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What I am wondering, are aspartic acid and glutamic acid at physiological pH present in zwitterion form. In my textbook it says that all aminoacids are at pH 7,4 or 7 in zwitterion form. I wonder how if pKa values of side chains of aspartic acid is 3,65. There are also arginine, lysine, cysteine and tyrosine that will not have overall neutral charge at pH = 7.

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  • $\begingroup$ What's unclear about it? -NH2 is protonated, both -COOH are deprotonated, so here's your zwitterion. $\endgroup$ – Ivan Neretin Oct 6 '17 at 13:34
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    $\begingroup$ How can it be zwitterion if definition of zwitterion is that it has separated charges but it is overall neutral . $\endgroup$ – Lind Oct 6 '17 at 13:37
  • $\begingroup$ Related on Biology SE: biology.stackexchange.com/q/23824. I believe the issue might be the meaning of present. It may not be the dominant form of the amino acid, but all of them should have some population of the zwitterion at biological pH. $\endgroup$ – Tyberius Oct 6 '17 at 14:00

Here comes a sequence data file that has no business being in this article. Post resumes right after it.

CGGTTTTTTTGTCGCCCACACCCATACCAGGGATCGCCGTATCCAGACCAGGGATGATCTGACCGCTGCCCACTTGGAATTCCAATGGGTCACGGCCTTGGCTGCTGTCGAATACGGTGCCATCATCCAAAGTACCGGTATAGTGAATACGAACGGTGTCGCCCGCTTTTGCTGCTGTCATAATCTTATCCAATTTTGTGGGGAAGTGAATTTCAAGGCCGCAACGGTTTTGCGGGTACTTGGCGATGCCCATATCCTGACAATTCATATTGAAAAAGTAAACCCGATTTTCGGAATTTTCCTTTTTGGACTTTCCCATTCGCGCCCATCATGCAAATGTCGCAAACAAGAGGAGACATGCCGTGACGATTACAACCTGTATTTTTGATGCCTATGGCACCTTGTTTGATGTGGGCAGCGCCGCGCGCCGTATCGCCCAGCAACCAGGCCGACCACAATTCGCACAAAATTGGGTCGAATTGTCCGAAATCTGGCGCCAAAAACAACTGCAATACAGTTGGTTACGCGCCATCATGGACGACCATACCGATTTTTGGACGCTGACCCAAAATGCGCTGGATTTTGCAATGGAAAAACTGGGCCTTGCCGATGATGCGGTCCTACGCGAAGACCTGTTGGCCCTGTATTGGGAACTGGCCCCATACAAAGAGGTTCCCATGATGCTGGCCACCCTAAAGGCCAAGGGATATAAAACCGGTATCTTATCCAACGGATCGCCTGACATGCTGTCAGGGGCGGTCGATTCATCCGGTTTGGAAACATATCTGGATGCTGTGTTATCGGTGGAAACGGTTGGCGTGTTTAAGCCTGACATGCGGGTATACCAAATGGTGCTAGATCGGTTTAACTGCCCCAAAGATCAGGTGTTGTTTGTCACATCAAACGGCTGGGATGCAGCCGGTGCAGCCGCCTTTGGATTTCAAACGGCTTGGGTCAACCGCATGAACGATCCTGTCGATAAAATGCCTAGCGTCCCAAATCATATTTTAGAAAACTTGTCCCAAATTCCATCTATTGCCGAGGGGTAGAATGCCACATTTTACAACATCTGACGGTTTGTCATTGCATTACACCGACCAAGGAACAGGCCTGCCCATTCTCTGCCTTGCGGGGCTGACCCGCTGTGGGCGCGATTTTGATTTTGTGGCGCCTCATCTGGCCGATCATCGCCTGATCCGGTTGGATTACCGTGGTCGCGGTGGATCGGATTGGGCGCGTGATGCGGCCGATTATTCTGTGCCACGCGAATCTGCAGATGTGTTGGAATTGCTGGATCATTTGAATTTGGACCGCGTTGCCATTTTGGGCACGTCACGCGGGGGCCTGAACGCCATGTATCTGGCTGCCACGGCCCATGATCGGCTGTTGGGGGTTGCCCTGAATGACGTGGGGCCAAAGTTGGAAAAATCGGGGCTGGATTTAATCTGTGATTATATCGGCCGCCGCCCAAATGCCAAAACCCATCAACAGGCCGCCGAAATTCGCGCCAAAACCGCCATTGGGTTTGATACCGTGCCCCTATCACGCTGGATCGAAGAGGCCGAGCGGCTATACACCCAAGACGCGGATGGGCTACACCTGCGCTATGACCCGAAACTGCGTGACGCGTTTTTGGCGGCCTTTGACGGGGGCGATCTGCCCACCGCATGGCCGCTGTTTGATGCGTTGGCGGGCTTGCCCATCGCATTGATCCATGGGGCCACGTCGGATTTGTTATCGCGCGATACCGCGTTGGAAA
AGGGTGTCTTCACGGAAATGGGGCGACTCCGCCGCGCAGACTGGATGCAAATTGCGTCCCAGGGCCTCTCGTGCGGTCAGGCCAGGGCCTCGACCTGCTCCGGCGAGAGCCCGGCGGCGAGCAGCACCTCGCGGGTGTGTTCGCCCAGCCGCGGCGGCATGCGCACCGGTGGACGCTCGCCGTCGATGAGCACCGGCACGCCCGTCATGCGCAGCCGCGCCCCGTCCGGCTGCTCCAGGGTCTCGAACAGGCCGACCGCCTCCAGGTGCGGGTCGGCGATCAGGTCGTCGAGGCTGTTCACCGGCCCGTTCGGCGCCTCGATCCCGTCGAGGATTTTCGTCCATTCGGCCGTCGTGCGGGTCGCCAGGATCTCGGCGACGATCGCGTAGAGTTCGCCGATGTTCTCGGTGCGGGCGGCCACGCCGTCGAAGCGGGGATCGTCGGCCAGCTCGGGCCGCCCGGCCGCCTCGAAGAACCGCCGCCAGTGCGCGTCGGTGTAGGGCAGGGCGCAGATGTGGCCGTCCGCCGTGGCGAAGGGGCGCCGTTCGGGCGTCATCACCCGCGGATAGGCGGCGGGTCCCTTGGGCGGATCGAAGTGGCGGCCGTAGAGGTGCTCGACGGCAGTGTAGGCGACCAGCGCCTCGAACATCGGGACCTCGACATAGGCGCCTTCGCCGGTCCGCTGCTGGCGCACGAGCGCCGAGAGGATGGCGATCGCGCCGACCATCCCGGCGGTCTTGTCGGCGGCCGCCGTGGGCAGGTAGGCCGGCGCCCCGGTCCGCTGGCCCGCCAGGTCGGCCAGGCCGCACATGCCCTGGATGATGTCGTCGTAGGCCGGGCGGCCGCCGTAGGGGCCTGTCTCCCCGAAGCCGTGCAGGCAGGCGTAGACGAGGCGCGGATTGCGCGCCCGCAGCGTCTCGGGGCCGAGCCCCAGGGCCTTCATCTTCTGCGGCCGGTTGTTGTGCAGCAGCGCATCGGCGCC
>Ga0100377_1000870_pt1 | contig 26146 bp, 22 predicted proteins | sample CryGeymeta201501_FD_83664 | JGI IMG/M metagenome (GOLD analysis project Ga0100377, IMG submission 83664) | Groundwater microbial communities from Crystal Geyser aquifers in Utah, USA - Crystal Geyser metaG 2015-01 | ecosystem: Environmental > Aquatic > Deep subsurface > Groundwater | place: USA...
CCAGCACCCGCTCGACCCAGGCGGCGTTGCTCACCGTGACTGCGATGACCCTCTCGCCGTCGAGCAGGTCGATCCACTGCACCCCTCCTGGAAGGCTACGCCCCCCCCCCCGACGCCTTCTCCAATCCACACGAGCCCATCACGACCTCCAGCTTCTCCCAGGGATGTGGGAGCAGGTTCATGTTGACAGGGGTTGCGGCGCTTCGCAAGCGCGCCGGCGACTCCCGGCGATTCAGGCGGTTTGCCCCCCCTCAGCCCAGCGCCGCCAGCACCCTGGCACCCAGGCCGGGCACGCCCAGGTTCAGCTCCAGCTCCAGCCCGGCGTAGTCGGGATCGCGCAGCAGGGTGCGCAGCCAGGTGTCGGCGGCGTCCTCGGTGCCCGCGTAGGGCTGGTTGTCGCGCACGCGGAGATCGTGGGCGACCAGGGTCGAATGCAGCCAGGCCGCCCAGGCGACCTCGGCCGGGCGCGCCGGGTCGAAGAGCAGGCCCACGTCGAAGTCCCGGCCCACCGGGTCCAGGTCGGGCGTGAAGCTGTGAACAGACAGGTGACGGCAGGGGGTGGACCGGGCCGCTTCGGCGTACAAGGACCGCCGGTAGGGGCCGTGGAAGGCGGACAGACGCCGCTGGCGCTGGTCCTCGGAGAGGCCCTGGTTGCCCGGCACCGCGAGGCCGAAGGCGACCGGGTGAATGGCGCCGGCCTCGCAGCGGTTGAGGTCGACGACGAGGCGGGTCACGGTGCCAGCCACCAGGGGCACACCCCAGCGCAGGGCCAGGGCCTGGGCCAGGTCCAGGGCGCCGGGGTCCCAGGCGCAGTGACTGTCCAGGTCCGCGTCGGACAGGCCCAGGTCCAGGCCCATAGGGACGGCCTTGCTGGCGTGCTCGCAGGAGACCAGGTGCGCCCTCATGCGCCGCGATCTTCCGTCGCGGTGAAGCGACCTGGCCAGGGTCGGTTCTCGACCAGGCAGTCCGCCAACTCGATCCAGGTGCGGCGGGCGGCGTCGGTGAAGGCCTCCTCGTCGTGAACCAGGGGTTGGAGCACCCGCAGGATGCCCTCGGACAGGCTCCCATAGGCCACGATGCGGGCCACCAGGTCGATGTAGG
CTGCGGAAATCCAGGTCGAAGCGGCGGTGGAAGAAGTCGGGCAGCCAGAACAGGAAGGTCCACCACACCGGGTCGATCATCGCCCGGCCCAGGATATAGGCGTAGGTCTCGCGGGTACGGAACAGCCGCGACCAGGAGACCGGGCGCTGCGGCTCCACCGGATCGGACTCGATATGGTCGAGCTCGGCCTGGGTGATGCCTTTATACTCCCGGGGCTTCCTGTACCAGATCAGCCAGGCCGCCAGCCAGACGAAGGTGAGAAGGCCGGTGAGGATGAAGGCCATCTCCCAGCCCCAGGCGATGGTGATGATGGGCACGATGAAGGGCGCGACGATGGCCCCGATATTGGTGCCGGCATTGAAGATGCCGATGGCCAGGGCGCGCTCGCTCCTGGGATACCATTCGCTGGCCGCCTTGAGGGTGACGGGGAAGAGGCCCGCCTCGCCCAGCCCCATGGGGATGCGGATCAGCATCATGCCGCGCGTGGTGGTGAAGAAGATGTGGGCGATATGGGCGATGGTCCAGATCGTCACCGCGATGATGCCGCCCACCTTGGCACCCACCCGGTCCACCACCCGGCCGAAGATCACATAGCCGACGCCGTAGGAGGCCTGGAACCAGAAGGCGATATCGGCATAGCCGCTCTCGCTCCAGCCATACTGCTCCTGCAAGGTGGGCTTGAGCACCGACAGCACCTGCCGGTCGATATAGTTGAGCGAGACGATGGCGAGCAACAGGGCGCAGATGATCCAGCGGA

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    $\begingroup$ Then again, probably the guys who wrote the textbook still considered this a zwitterion despite the overall negative charge, or they forgot that some aminoacids have an additional acidic group in the side chain, or they just did not care. $\endgroup$ – Ivan Neretin Oct 6 '17 at 14:09
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The IUPAC goldbook defines a zwitterion as being overall neutral. Any other definition is thus contrary to the standard definition.

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